The book starts with a full stop. It orders me to stop before I begin. On the next page there is a font that looks like a zebra crossing. It straddles the page spread, white shapes on flat black. I stop, looking hard at the letters to make sense of them, and then realise what they’re saying: WALK WALK STOP! I’ve followed orders; how biddable of me. I move on, turning the page. There’s another black expanse: it says WALK in the same font, followed by a full stop. I guess I have permission to move on. So far, so good.

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Submission to Cordite 56: EXPLODE

Poetry for Cordite 56: EXPLODE is guest-edited by Dan Disney. [[EXPLODE from ex– “out” + plaudere “to clap the hands”]] the spectacle Oculus Rift the α in their brickveneerdoms howzat Omid Fazal Reza Hamid Leo Lucky Country megafires Maulboyheenner form …

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Autumn Royal Reviews Martin Langford and Dan Disney

Matters of identity in relation to land are a major concern for poets writing in Australia. In the introduction to The Penguin Anthology of Australian Poetry (2009) John Kinsella points out that since its earliest forms Australian poetry expresses ‘a sense of urgency about communicating the uniqueness and significance of the Australian landscape, and the relationship between individuals and community and country/place’.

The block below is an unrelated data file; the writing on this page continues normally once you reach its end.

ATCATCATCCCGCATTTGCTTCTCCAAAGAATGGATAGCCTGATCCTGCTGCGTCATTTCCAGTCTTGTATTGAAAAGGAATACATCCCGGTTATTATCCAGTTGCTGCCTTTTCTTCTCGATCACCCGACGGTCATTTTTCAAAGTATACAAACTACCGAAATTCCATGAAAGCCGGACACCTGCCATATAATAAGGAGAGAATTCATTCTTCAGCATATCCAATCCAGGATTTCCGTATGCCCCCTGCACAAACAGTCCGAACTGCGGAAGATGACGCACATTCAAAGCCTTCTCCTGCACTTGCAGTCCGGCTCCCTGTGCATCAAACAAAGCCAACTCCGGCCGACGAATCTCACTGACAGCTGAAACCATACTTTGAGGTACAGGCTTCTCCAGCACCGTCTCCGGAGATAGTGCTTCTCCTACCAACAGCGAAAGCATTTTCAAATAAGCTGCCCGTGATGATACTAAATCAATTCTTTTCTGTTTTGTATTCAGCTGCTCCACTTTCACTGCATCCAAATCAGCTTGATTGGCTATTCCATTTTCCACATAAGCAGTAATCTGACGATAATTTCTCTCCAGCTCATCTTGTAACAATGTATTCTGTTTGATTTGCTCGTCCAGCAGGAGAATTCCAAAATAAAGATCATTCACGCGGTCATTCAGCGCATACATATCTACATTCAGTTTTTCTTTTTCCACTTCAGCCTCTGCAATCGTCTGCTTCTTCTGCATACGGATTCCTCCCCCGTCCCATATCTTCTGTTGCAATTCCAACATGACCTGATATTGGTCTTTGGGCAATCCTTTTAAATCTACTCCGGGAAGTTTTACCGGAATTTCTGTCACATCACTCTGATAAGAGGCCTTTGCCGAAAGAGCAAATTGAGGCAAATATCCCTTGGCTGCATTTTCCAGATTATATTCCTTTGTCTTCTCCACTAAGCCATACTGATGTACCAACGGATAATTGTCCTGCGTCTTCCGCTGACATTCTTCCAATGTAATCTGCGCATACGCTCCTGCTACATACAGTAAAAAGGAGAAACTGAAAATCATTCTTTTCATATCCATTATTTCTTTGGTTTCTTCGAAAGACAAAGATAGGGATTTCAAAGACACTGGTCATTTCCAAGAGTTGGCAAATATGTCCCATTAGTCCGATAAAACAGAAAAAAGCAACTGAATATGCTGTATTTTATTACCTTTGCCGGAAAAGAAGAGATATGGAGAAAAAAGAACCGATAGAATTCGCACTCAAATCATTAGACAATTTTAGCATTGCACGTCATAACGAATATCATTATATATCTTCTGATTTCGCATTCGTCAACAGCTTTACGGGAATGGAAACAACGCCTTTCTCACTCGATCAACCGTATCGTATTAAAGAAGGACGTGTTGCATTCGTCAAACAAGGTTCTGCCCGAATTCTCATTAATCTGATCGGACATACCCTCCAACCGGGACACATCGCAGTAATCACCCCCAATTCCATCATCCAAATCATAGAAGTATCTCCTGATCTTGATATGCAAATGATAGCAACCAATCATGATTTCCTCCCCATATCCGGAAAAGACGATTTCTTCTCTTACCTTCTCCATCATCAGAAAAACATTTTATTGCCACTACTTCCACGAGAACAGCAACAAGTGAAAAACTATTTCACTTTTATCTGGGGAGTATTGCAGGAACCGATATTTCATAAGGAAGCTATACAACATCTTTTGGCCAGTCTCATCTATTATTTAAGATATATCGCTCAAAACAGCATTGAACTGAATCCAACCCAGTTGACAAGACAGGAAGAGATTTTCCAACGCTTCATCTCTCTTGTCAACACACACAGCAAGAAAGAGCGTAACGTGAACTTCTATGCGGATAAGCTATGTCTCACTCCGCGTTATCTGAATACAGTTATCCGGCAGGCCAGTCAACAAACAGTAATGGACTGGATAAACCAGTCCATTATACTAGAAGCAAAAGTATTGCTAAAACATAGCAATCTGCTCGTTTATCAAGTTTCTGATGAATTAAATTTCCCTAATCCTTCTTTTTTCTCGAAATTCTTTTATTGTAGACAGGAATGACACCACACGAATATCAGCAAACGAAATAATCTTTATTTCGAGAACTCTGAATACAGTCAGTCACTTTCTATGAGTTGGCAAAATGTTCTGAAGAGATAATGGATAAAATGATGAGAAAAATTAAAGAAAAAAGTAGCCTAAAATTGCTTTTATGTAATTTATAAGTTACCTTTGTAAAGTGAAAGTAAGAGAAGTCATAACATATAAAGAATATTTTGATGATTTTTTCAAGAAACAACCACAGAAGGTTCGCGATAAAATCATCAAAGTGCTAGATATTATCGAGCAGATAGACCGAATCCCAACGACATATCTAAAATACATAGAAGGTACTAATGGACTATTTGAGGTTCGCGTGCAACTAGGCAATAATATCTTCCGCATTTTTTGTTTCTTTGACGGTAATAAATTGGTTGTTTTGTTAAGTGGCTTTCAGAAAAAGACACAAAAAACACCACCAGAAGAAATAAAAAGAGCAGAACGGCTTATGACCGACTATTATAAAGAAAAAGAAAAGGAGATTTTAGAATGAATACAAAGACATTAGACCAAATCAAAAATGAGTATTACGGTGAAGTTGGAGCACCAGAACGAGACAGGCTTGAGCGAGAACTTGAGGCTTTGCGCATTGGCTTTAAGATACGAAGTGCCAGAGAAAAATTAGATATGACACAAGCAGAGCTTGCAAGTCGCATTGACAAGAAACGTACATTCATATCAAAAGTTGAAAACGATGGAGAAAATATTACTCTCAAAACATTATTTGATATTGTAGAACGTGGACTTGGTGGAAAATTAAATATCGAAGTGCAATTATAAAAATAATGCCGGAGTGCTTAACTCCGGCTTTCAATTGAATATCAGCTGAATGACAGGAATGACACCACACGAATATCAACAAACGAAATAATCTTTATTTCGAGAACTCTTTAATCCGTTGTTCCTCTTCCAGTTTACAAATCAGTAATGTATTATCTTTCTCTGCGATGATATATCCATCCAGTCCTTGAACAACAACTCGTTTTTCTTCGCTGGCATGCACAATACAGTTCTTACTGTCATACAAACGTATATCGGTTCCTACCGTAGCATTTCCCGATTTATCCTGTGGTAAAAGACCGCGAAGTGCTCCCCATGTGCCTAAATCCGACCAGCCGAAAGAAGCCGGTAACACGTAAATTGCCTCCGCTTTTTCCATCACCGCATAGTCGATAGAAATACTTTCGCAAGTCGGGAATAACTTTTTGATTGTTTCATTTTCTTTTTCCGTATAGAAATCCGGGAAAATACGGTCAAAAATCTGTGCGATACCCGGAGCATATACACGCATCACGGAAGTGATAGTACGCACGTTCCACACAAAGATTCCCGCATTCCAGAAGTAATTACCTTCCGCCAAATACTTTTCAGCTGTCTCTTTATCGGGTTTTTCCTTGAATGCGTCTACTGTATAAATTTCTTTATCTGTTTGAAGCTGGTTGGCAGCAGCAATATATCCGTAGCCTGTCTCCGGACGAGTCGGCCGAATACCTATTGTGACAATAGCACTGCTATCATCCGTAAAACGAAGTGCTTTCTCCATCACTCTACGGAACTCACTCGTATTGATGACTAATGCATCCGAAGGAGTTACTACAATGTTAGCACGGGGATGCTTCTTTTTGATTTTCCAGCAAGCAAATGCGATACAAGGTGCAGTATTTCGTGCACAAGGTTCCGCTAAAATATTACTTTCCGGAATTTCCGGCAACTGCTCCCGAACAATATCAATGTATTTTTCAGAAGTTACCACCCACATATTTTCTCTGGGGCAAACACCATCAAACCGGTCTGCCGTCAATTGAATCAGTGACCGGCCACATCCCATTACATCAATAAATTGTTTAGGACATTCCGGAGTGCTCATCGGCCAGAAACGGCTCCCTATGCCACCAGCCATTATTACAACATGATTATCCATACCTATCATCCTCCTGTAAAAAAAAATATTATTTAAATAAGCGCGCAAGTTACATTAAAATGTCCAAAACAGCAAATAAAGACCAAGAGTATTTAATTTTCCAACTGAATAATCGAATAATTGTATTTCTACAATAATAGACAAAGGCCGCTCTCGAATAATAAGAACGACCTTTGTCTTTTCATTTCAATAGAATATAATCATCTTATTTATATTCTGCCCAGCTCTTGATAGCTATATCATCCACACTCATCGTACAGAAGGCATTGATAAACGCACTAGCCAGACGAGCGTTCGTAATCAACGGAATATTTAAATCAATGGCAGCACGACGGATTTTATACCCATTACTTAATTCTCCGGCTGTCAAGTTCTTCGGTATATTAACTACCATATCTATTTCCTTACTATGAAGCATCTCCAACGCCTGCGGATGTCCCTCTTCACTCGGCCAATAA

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(iii) after Sherry Turkle + John Cage

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Dan Disney Reviews the deciBels Series

These ten tiny tomes each speak (squawk, swoon, glitch, muse, lyricise, confess) of how there is something not ticking precisely inside the reality machine. Or perhaps these books shine light onto how we’ve all gone slightly spectral within our anthropocenic phantasmagorias, lost and unmoored in an experiment that’s become dreadfully strange. Some of these books turn exclusively toward the world, others perhaps come from particular critical engagements; each serves to extend conversation both on what poets do, and what poems are for.

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Review Short: Christopher Barnett’s when they came/ for you elegies/ of resistance

Christopher Barnett is an enigmatic figure: an exile and outsider, an active and proud Socialist, Australian but long based in Europe because of feeling, as Mark Roberts asserts in the book’s foreword, ‘profound disillusionment with Australian society’ (ix)

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Review Short: Cameron Lowe’s Circle Work